As the federal government shutdown heads into its first weekend, former U.S. House Speaker Dennis Hastert reflected on the last time it happened -- a three-week shutdown that lasted until early 1996.
The suburban Republican wasn't speaker at the time, but the tough 1998 election for Republicans that followed helped lead to his rise into the post.
"Life went on. It was the Christmas holiday," Hastert said this week.
"You can cut a lot out of government without bothering people," he said.
A handful of days in, the full impact of this shutdown remains to be seen. Thousands of federal employees in the Chicago area have been furloughed and are watching Washington to see when they might get paid next.
State services that depend on federal funding -- like one that helps single mothers buy baby formula -- have money to get by for a couple of weeks.
"People want the government to go because they think the government is a safety net," Hastert said. "The other side of the coin is, there's people believe that this government has spent too much money, it's too big."
"Those are two sides of the argument here, and basically, you've got to find a middle ground," he said.
And Hastert said he wanted to be careful not to predict how this shutdown will play out. He said he learned as a wrestling coach it's much easier to play Monday-morning quarterback than predict the future.
His namesake rule
The unwritten legislative policy bearing his name -- the "Hastert rule" -- is talked about often in the current stalemate. The informal rule says the ruling party won't call votes on legislation opposed by a majority of its members. In this case, that includes a temporary budget fix that doesn't delay President Barack Obama's health care law.
Hastert told the National Journal that it was just a general concept he followed, not a hard-and-fast rule he coined.
"There is no Hastert rule, no," he told the publication.
Republicans who control the House have stood by their attempts to use the budget vote to delay implementation of the Affordable Care Act by a year. Democrats argue leaving the health care law out of a spending plan would win enough votes to end the shutdown.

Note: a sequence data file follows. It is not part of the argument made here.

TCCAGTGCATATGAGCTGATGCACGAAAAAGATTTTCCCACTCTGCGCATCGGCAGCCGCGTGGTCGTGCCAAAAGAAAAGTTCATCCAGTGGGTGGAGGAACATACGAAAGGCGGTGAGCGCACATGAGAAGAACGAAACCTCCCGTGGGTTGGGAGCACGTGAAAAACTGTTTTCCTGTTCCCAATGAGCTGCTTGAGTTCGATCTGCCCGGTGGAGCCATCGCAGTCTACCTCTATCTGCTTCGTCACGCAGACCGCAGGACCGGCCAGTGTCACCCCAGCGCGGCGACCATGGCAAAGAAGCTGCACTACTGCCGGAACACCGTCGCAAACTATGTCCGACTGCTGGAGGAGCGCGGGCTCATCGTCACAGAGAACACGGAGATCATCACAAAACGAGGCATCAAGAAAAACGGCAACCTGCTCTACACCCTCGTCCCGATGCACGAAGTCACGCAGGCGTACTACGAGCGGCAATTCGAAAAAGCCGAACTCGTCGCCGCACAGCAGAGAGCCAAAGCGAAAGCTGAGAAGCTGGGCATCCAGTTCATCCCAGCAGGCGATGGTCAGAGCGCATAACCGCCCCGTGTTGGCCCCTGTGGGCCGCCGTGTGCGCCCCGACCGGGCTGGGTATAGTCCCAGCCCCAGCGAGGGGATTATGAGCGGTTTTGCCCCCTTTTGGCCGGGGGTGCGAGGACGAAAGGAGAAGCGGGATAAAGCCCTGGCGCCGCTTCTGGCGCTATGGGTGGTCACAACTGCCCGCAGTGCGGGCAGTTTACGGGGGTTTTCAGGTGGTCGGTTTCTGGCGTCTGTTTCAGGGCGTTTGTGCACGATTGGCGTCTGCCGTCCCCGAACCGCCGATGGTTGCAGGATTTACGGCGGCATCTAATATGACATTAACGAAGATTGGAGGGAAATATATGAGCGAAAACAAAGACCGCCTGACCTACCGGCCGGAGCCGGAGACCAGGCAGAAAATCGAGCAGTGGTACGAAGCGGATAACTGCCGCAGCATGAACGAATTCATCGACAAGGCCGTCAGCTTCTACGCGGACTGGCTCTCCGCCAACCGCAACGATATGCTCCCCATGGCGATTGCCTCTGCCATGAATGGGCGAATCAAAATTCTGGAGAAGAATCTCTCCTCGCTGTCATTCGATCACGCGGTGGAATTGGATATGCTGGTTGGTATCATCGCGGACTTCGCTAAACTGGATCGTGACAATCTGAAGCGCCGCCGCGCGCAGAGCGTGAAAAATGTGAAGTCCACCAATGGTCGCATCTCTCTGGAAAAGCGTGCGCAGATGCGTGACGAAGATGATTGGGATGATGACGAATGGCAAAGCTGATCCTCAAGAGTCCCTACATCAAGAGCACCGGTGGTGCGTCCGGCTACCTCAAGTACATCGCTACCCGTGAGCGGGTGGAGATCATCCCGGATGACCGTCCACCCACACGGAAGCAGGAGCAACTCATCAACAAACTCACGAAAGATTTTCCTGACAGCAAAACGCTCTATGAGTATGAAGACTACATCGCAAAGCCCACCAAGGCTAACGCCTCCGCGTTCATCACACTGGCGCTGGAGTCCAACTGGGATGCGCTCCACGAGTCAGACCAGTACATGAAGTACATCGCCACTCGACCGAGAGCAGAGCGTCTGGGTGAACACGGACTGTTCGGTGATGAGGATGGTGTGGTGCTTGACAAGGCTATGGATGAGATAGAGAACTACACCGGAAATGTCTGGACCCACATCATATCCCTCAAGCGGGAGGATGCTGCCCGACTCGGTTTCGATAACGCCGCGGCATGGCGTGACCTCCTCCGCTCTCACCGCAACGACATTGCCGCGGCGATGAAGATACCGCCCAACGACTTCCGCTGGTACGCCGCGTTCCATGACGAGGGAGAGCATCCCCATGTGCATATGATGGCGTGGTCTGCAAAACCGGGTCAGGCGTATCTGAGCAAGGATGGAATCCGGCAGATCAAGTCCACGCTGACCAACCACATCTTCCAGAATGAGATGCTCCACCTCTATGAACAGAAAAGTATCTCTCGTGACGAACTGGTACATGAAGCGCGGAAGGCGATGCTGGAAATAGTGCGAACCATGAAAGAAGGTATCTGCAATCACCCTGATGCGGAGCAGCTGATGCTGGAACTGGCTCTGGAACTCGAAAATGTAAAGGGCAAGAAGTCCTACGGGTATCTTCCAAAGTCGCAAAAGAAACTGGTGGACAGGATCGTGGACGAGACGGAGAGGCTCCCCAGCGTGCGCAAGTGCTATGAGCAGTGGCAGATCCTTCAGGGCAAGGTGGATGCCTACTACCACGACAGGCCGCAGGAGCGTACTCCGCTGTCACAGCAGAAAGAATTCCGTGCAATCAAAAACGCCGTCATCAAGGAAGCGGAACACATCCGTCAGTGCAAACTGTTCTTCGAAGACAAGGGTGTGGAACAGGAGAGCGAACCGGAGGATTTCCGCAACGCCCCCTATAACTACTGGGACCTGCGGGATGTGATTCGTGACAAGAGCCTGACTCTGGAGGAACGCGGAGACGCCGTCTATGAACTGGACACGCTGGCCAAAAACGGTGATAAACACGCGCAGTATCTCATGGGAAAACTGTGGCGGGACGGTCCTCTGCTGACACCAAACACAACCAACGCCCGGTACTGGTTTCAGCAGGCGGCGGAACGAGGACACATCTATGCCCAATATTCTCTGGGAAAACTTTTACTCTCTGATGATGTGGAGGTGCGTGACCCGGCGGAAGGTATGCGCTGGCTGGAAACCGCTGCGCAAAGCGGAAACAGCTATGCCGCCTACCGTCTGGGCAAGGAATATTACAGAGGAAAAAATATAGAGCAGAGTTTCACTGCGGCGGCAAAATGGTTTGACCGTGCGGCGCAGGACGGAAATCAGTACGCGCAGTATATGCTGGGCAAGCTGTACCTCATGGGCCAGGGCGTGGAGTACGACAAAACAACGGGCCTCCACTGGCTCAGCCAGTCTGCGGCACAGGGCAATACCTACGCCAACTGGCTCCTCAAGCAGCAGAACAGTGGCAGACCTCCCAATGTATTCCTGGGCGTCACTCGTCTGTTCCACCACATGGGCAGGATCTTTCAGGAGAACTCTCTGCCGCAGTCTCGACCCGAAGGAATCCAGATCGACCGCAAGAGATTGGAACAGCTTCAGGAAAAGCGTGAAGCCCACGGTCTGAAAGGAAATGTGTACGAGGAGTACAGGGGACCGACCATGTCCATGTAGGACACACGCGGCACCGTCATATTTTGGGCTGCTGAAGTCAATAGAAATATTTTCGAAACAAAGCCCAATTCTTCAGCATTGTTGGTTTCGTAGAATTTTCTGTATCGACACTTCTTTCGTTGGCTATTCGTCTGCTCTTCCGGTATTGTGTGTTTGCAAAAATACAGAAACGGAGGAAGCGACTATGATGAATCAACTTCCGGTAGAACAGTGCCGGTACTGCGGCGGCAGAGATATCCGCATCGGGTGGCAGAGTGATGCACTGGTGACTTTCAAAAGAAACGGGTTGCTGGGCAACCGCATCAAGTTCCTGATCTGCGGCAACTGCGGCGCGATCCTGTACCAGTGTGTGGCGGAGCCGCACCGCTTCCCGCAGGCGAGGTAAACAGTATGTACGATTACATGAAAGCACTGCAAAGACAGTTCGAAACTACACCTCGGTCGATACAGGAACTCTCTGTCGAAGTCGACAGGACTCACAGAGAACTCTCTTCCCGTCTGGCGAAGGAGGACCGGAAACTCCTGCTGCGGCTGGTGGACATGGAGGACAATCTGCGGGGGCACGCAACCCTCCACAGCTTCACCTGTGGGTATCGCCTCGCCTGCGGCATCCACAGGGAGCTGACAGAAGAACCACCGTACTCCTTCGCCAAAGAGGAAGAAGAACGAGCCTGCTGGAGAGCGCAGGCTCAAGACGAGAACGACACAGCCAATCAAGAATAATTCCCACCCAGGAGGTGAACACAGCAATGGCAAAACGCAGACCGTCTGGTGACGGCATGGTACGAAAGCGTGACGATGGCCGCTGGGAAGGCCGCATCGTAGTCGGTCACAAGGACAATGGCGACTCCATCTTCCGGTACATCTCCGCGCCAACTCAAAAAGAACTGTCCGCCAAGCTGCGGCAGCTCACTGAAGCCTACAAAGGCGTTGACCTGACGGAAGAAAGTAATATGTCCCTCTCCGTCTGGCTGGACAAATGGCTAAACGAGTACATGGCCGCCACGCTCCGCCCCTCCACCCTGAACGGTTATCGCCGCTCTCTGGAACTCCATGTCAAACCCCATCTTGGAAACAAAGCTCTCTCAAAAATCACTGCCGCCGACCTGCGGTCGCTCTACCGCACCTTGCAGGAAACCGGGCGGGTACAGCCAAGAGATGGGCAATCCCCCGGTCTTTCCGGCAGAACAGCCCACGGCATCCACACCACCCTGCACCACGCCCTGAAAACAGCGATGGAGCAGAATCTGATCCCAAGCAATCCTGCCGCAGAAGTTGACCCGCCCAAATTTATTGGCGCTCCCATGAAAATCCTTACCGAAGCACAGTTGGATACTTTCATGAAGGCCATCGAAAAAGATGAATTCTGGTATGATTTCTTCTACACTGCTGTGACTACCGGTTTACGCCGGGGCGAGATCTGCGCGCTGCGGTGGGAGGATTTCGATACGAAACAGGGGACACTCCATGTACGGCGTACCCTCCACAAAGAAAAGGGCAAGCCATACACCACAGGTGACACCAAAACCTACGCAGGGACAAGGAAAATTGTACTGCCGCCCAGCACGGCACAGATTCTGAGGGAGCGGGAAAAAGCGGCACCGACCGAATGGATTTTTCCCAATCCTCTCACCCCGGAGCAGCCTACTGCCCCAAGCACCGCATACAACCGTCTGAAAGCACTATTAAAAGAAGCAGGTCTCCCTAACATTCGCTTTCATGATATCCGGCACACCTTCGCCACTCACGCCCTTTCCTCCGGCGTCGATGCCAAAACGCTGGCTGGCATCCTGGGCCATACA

Hastert says Obama needs to agree to negotiate and give some ground in talks. He referred to his own efforts staying behind the scenes to find support.
"I was never a show horse," Hastert said. "I was never on TV."
On the stalemate
Hastert says the Affordable Care Act at the root of the federal budget stalemate is "terrible" but could be tough to stop.
"I think the health care law is terrible," Hastert said.
"But it's the law, OK? And it's passed. And they're going breakneck speed to get it in place," Hastert said. "And if you undo it, it's going to be a long ugly process to undo it. I don't think you're going to do it in one fell swoop. God bless them for what they're trying to do, but I think it's a big chunk."
Could the bid of downstate agricultural giant Archer Daniels Midland to get tax breaks from the state gum up other similar efforts?
Remember, some local lawmakers already were looking for tax benefits for the new corporation formed by the merger of DuPage County-based Office Max and Florida-based Office Depot.
When Sears Holdings Corp. made its bid for tax breaks a few years ago, the debate broadened as CME Group asked for different kinds of tax help. And the legislation that was eventually approved -- after several delays -- included more general tax changes for businesses and low-income people, too.
Democratic state Sen. Tom Cullerton of Villa Park says ADM and Office Max are pretty different. ADM has already said it wants to pull its headquarters from downstate Decatur and ruffled some feathers by asking for tax breaks after that.
The new Office Max and Office Depot company doesn't have a new CEO yet and hasn't caused controversy with lawmakers.
"I'm going to keep sticking with where I'm at," said Cullerton, who's backing tax breaks for Office Max.
Who's backing whom?
State Sen. Kirk Dillard, a Hinsdale Republican, is touting the backing of a handful of local GOP groups in his campaign for governor, including the Republican Women of Wheeling Township, the Palatine Township Republican organization known as TOPPER, and the Addison Township Republican Organization.
Heroin task force
Some local state lawmakers have been named to a task force that's supposed to find more ways to fight heroin use by young people, a problem that continues to trouble the suburbs.
State Rep. Sam Yingling, a Grayslake Democrat, is on the panel he carried legislation to create. Also in the group so far: Democratic state Sens. Melinda Bush of Grayslake and Julie Morrison of Deerfield, Democratic state Rep. Linda Chapa LaVia of Aurora and Republican state Rep. Patti Bellock of Hinsdale.